There’s a mini-war over who should gain control of a picturesque rail line that runs from the Wegmans in Frederick through Walkersville to Woodsboro.
WALKERSVILLE, Md. (AP) It's just 7 mi. (11 km) of old railroad tracks that you would think no one would want. But want it they do, and now there's a mini-war over who should gain control of a picturesque rail line that runs from the Wegmans in Frederick through Walkersville to Woodsboro and is mainly used as a nostalgia ride by summer tourists.
The bad blood between the two sides who want to buy the line is so bad that Walkersville Burgess Chad Weddle has basically called for a “can't we all just get along” moment.
Weddle, who said he's received complaints from both sides in the dispute, said he hopes the controversy can be brought to a resolution soon. If there's anything he can do to help that process along, he's willing to do it, he said.
“I think we need to hear both sides laid out,” he said. “Hopefully, this is a solvable issue.”
The dispute is over a nearly 7-mi. track that runs from Route 26, near the Wegmans grocery store at 7830 Wormans Mill Road in Frederick, to Glade Road in Woodsboro.
The tracks are owned by the state's Department of Transportation. The department purchased the line in the early 1980s as part of a larger effort to preserve in-state rails from companies that could no longer sustain them or had abandoned them. The intention was to develop those lines for self-sufficiency, so they could be sold to private companies.
For nearly 25 years, the Walkersville Southern Railroad, a local company, has leased the track from the DOT. Every May through October, the company gives tourist rides, running a series of 1920s vintage passenger coaches through areas of Maryland farm country. The coaches also include dining areas where customers can purchase dinners that include four-course meals or attend other special events.
The company's lease on the rail line ends in 2018. The state plans to put it up for sale. Board members of Walkersville Southern Railroad said they're the obvious choice to take over the rail line considering their familiarity with it and their current extensive rail-line infrastructure.
Paul Kovalcik, who's served on the board since 2004, said the company has as many as six locomotives, as well as staff to operate the trains. It uses anywhere from 60 to 80 volunteers with different levels of rail experience. The company could feasibly take over the ownership of the line with little impact, he said.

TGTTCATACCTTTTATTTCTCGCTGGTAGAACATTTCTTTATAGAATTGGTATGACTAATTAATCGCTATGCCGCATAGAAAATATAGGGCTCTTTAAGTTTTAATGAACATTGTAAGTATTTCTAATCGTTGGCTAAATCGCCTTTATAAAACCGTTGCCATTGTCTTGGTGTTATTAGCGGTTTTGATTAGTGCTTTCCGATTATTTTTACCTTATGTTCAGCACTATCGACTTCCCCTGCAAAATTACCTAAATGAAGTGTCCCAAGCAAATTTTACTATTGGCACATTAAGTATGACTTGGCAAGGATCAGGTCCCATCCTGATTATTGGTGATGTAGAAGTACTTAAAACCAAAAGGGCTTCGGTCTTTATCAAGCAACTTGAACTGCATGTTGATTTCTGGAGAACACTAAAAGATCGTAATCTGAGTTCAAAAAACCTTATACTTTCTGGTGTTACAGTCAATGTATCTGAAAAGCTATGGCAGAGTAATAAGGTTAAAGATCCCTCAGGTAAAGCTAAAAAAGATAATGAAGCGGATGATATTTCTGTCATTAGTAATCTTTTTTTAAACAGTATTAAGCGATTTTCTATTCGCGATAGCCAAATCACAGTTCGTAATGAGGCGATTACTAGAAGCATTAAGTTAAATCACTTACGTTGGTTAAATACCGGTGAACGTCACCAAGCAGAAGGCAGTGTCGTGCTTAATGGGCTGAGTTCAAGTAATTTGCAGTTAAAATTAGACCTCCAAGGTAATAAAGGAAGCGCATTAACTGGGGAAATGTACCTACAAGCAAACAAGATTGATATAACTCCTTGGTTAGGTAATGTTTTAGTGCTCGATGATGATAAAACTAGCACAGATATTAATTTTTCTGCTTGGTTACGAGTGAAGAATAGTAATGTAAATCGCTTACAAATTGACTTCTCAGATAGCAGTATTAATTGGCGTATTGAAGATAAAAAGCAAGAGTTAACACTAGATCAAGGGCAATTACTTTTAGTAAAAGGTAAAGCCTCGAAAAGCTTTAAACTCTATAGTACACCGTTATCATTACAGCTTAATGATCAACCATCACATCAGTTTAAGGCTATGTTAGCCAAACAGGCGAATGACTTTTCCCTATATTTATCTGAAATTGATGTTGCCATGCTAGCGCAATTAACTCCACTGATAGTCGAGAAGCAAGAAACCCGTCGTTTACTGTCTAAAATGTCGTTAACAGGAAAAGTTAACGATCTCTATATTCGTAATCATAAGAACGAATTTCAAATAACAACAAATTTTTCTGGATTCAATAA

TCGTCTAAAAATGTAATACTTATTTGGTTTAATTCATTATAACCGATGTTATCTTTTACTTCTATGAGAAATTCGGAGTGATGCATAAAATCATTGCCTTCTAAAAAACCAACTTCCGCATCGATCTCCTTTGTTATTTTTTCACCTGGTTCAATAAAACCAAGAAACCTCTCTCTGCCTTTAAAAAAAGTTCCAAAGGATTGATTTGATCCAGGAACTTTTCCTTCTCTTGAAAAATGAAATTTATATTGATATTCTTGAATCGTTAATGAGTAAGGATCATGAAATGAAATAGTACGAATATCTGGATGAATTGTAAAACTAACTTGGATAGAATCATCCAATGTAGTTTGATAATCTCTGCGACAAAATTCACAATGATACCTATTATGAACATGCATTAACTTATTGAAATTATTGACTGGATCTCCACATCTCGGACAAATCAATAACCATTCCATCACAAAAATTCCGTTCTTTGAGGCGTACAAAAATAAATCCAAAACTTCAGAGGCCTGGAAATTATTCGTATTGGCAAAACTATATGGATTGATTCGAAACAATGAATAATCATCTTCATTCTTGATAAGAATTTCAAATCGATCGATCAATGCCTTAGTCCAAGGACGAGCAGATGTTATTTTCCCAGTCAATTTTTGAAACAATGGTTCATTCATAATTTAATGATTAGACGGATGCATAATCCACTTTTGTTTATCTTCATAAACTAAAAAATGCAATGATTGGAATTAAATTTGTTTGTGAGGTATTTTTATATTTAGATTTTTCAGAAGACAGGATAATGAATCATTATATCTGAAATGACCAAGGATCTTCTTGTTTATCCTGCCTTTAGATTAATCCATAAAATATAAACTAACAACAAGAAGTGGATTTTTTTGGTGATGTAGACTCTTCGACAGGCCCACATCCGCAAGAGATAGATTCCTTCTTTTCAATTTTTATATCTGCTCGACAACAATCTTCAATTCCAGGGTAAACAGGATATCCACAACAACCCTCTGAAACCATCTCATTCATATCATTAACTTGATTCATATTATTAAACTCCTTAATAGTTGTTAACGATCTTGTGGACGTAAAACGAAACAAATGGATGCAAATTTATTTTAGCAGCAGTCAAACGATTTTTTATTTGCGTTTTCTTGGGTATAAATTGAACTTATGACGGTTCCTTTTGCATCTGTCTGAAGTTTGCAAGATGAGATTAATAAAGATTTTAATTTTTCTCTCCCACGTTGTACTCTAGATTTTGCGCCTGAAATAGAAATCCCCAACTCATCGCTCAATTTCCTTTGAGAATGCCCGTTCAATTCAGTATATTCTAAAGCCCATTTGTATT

“Clearly, I think we're the best suited to run the line,” he said. “We wouldn't have far to go to keep it functioning.”
The company has received a “preferred operator” designation from the DOT, meaning the state will give it preference if it places a bid. Board members from the company said they're in early negotiations for the purchase, but the track will still be put out for open bidding.
Ray Soderberg, who was a volunteer at Walkersville Southern Railroad for nine years, said he officially cut ties with the company after tensions between himself and board members reached an all-time high. He wants to buy the line, too.
Soderberg said that in February 2015 he was approached by DOT officials. In an off-the-cuff conversation, they asked him if the Walkersville Southern Railroad would be interested in purchasing the line. He said he told them that they'd have to talk to members of the board, but if they weren't interested, he was.
Soderberg said he tried for months to get a clear answer from board members on whether they intended to purchase the line, but he never received one. As a result, he and another former volunteer, Mike O'Connor, formed their own nonprofit, the Frederick and Pennsylvania Line Railroad Museum, in July 2015. One of the nonprofit's purposes would be to raise money to place a bid on the track.
Up until March 15, Soderberg said he had no idea that the Walkersville Southern Railroad had any intention of placing a bid on the line. In the last few months, the two sides have gone back and forth in a series of miscommunications that have led to increased tension, he said.
He said he still plans to place a bid on his own, however.
“I think it's a good thing that they're jumping in. It only increases the chances that someone local will own it,” he said. “But I'm still going to take seriously the idea of our organization owning it.”
In February, Soderberg and O'Connor published an article in the Woodsboro-Walkersville Times that questioned whether Walkersville Southern Railroad could sustain the rail line without subsidies from the state. By subsidies, the two meant the $50,000 to $100,000 the state pays to maintain the bridge and rail lines along the track.
Kovalcik said he's confident the company has more than enough money to maintain the tracks on its own. Even if it didn't, the company is certainly more prepared than the Frederick and Pennsylvania Line Railroad Museum, which has two members, limited funding and no rail line equipment, he said.
Soderberg said that if his organization won, it would play a similar role as the state, leasing the line while maintaining its infrastructure. The purchase would essentially be a switch in landlords, he said.
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